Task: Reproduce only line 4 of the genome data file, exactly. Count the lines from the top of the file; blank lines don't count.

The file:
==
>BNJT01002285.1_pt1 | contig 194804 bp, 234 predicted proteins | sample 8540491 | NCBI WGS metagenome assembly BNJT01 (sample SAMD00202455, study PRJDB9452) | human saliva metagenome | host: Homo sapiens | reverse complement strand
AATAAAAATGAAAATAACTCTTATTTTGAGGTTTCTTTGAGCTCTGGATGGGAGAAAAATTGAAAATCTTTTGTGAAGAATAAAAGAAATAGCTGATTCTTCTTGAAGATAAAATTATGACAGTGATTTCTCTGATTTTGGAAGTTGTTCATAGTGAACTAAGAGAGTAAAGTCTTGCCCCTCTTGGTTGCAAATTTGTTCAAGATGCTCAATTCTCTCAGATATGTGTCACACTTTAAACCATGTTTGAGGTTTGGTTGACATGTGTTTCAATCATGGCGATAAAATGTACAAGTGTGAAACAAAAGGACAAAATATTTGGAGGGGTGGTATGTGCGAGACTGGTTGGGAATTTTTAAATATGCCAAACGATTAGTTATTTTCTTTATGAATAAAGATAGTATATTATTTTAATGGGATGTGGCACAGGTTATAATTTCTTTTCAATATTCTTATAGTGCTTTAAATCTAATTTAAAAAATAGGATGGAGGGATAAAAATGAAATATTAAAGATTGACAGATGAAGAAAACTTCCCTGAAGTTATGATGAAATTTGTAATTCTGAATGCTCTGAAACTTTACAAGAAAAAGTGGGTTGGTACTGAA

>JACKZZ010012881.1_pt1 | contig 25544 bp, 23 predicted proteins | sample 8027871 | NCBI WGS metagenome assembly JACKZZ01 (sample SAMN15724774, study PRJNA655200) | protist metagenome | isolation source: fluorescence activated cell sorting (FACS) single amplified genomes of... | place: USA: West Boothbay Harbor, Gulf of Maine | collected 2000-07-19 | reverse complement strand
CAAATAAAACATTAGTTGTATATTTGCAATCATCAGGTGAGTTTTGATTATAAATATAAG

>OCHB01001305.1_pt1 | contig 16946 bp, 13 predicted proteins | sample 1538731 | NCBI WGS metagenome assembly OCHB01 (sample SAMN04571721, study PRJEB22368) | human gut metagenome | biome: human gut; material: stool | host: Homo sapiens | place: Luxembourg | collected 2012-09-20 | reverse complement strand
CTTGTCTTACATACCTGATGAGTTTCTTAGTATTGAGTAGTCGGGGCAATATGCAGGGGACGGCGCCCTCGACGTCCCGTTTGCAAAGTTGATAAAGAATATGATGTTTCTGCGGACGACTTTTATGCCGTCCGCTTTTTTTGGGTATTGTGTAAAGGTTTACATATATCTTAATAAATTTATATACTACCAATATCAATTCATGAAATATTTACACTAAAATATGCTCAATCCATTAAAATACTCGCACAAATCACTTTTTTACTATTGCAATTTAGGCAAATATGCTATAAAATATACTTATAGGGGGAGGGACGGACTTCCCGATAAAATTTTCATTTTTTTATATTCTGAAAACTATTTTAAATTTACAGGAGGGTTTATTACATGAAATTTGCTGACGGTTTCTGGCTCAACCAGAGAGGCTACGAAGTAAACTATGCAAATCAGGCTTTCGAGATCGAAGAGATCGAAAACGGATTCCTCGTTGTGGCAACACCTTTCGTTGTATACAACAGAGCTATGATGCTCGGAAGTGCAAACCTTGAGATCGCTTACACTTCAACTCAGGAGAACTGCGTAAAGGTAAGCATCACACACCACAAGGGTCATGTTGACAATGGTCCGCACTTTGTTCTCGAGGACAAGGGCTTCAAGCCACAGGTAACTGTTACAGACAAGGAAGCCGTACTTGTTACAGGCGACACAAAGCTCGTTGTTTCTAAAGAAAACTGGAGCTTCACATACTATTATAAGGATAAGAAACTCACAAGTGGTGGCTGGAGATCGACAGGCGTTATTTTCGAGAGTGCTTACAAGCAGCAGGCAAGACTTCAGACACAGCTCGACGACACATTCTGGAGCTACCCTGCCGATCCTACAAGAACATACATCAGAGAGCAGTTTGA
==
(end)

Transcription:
CAAATAAAACATTAGTTGTATATTTGCAATCATCAGGTGAGTTTTGATTATAAATATAAG